In October 2013 Rhodes University will be holding an Open Access Week during which it is anticipated that that Rhodes will join 23 other African institutions (including ASSAF, Universities of Cape Town, Stellenbosch, Pretoria, Witwatersrand, KwaZulu-Natal, Johannesburg, South Africa and Free State) in becoming a signatory of the Berlin Declaration on Open Access to Knowledge in the Sciences and Humanities
Below (in no particular order) are links to a selection of fairly recent articles and resources
on the topic of
Open Access scholarly publishing.
- New this week: How Open Access Empowered a 16-Year-Old to Make Cancer Breakthrough - this 4 minute video clip says it all! An interview on Open Access to research journals with Dr. Francis S. Collins, Director of the National Institutes of Health, and Jack Andraka, the 16-year-old inventor of a breakthrough cancer diagnostic
- Open Access inaction - an academic researcher recognises "how stupid scientific publishing is"
- My experiences with Figshare [figshare allows researchers to publish all of their data in a citable, searchable and sharable manner]
- Open Access publishing - common misunderstandings
- Why scientists are reluctant to publish in Open Access?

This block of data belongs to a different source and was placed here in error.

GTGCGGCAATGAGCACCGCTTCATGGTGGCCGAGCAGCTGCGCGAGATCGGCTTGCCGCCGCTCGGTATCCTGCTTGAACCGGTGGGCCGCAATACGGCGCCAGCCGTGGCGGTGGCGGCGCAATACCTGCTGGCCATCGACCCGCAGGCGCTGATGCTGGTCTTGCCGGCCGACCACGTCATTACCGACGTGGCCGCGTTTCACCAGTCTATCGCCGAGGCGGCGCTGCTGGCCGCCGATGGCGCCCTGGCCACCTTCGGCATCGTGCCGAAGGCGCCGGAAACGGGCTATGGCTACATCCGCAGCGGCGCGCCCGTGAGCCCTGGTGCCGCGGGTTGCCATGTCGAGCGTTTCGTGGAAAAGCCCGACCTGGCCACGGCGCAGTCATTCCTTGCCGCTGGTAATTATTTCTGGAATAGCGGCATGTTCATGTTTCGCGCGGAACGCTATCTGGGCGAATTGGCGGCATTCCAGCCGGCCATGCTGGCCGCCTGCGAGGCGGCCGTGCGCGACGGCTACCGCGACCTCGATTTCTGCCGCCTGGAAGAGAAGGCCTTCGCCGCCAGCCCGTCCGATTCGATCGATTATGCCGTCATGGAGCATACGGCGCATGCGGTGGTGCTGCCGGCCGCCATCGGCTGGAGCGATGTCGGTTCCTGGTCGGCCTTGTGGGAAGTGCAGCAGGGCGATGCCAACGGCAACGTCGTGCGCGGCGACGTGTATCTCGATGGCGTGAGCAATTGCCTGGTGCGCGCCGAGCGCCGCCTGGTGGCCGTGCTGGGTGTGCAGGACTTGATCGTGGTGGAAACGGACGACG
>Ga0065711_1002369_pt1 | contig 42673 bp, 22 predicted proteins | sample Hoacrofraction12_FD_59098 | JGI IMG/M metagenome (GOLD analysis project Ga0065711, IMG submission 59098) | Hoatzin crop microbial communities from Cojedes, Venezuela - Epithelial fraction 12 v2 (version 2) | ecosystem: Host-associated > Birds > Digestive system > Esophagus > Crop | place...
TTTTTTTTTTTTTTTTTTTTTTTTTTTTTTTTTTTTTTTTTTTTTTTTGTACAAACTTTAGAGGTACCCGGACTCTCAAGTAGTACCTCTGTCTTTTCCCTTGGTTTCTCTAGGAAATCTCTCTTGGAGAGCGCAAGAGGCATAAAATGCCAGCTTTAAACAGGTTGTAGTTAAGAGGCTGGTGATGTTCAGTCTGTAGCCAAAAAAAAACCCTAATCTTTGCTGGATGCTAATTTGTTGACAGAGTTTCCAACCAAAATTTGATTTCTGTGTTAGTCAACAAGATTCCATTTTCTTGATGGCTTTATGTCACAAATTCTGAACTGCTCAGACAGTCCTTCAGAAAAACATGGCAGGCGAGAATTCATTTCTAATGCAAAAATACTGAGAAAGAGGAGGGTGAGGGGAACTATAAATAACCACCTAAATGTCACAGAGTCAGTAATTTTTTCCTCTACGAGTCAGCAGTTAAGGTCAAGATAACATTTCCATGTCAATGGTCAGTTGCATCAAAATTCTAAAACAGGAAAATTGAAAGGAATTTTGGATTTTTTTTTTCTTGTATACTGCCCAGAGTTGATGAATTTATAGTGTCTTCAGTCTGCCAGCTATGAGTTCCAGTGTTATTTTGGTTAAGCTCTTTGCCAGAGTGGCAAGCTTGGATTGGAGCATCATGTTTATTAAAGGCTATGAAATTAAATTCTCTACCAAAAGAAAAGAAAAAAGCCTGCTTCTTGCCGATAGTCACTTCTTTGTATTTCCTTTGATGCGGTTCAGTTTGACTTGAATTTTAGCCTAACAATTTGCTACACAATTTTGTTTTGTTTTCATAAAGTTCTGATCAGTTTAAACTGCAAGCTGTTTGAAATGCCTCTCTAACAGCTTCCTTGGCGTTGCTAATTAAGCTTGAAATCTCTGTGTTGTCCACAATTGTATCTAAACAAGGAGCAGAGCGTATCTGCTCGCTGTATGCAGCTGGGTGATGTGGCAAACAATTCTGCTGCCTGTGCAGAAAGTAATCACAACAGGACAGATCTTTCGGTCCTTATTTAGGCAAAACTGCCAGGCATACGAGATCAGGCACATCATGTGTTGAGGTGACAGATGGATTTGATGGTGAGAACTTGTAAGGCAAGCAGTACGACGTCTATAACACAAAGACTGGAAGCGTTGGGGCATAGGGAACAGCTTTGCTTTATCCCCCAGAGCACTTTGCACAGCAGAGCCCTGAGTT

- Open-access scientific publishing is gaining ground
- Labelling scientists who publish in traditional journals as 'immoral' only hinders the cause of open access publishing
- The Open Access Initiative: A New Paradigm for Scholarly Communications
- Open access versus subscription journals: a comparison of scientific impact "...OA journals indexed in Web of Science and/or Scopus are approaching the same scientific impact and quality as subscription journals, particularly in biomedicine and for journals funded by article processing charges... "
- Predatory publishers are corrupting open access [article in Nature 2012]
- The impact of free access to the scientific literature: a review of recent research
- The hybrid model for open access publication of scholarly articles: A failed experiment [Overall conclusion ...the hybrid experiment, at least in the case of the major publishers and with the current price level, has failed as a way of significantly adding to the volumes of OA articles]